PLIBERSEK: Absolutely. We want to work with business and unions, universities and TAFE, to make sure that we've got a post-secondary school system that is fit for purpose. It's National TAFE Day today and I think it's fair to acknowledge that despite all the fantastic dedication and hard work of TAFE teachers this is a sector that is under pressure. We've seen billions of dollars cut from vocational education, training and apprenticeships including in the most recent Budget another quarter of a billion dollars or so from TAFE. We really need a fit for purpose vocational education sector, side by side, just as strong, just as good, as a first-class university system.
GILBERT: But there are some good thing happening in that space, from my understanding of it, there are TAFE systems around the country that work well with higher education -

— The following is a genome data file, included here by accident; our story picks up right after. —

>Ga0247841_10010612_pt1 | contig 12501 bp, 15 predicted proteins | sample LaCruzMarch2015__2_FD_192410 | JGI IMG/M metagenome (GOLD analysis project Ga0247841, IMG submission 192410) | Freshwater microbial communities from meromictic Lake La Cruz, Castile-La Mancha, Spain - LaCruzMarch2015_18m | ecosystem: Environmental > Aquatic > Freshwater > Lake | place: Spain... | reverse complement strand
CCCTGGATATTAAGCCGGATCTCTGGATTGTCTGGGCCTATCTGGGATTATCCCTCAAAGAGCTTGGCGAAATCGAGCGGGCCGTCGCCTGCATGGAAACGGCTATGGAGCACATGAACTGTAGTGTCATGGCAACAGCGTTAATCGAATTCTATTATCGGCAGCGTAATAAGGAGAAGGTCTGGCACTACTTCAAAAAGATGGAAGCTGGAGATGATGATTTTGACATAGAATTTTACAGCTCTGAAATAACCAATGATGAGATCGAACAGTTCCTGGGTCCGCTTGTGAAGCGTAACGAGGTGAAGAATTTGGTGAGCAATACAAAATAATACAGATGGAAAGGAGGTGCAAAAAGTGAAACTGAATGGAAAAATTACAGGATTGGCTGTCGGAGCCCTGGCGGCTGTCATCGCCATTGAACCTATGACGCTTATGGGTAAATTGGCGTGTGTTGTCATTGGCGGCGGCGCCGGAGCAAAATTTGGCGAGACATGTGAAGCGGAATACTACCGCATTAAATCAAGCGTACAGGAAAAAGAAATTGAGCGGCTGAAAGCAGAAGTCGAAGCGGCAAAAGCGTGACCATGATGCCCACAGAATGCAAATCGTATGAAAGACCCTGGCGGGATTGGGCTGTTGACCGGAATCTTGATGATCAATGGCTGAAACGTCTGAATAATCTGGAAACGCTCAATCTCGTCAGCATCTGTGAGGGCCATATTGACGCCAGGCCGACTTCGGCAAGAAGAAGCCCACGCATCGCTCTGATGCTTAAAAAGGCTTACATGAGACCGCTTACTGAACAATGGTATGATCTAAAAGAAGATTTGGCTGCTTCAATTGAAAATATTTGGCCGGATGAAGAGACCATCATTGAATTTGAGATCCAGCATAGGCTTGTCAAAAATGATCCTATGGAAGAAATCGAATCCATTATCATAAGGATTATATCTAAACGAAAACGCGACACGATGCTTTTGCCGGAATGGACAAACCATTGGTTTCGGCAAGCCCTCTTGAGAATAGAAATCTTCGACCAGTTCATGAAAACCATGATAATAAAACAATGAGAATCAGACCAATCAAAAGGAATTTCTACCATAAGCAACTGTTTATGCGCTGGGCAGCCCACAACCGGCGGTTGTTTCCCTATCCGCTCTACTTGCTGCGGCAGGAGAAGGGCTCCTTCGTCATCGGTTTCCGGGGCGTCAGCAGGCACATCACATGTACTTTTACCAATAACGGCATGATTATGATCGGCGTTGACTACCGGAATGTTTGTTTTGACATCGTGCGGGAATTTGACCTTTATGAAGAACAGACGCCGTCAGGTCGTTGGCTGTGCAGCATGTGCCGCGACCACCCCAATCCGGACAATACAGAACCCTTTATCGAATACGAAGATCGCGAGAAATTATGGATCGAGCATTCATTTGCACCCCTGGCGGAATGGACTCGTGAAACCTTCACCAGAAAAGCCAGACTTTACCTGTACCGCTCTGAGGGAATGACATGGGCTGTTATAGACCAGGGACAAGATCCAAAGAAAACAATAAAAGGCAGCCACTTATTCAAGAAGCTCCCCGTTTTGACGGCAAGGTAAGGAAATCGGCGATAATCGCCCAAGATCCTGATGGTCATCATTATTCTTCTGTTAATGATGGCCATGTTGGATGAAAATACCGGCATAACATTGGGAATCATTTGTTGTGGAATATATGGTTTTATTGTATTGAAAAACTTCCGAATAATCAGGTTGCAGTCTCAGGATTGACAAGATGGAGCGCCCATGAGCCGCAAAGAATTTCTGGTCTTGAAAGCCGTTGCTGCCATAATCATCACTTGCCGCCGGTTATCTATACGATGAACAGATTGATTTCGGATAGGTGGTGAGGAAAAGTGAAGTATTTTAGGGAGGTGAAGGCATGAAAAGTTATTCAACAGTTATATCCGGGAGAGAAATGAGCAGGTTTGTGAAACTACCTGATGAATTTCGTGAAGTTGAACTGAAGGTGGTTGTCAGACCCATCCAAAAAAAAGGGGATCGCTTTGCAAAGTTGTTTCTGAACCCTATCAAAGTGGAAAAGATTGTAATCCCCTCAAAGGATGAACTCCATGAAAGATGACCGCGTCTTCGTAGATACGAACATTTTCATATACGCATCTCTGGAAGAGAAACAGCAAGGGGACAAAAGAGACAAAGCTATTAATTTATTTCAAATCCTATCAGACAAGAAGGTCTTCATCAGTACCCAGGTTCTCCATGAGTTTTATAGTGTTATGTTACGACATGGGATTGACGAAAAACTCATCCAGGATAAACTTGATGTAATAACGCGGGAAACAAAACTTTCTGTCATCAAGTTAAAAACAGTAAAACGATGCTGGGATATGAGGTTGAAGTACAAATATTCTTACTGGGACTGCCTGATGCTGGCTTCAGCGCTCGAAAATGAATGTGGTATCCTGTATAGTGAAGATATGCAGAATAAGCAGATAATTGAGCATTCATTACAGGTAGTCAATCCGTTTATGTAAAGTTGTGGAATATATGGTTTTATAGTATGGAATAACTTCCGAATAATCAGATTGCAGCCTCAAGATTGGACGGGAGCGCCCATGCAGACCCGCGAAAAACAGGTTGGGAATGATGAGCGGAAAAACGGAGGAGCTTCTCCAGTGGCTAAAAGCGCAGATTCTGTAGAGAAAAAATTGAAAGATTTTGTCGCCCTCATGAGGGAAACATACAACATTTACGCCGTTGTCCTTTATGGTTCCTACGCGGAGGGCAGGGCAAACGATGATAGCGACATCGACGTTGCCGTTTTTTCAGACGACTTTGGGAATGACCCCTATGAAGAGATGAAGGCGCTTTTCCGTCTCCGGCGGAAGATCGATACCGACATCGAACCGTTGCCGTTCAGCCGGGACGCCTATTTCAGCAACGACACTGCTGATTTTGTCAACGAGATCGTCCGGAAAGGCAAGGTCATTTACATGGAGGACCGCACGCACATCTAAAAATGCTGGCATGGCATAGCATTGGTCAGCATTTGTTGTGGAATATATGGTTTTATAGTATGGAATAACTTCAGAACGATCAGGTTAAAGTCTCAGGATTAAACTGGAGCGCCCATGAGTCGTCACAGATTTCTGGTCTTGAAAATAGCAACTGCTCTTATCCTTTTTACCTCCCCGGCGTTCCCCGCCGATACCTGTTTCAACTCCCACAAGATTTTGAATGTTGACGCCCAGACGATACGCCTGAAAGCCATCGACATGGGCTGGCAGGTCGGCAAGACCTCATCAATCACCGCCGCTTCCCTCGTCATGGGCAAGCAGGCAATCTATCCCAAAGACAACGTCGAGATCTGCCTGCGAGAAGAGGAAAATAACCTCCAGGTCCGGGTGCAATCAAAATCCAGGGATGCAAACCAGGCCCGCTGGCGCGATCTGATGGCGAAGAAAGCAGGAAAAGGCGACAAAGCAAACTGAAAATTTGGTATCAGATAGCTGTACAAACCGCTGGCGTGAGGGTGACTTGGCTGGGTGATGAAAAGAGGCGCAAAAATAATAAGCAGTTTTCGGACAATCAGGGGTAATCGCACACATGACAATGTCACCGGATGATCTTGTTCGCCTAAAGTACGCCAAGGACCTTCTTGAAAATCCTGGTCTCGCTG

PLIBERSEK: Absolutely.
GILBERT: - sorry I should say, sorry high school systems that are working almost seamlessly right now.
PLIBERSEK: Yeah, terrific. There are some really good examples of good practice but at the moment we haven't got the settings right to see that right across the system. And look, it's been about ten years since we did the last major university review, that was the Bradley Review. We've taken a number of recommendations from that, including uncapping university places, meaning anybody who is prepared to work hard can get a place at uni, but the last really serious TAFE review was forty years ago. It was the Kangan Review which established the modern TAFE system. We know the world of work is changing, the type of jobs people are doing is changing. We need an education system that gives them the skills and knowledge to do those jobs of the future.
GILBERT: Tanya Plibersek I appreciate your time. Thanks.
PLIBERSEK: Thank you.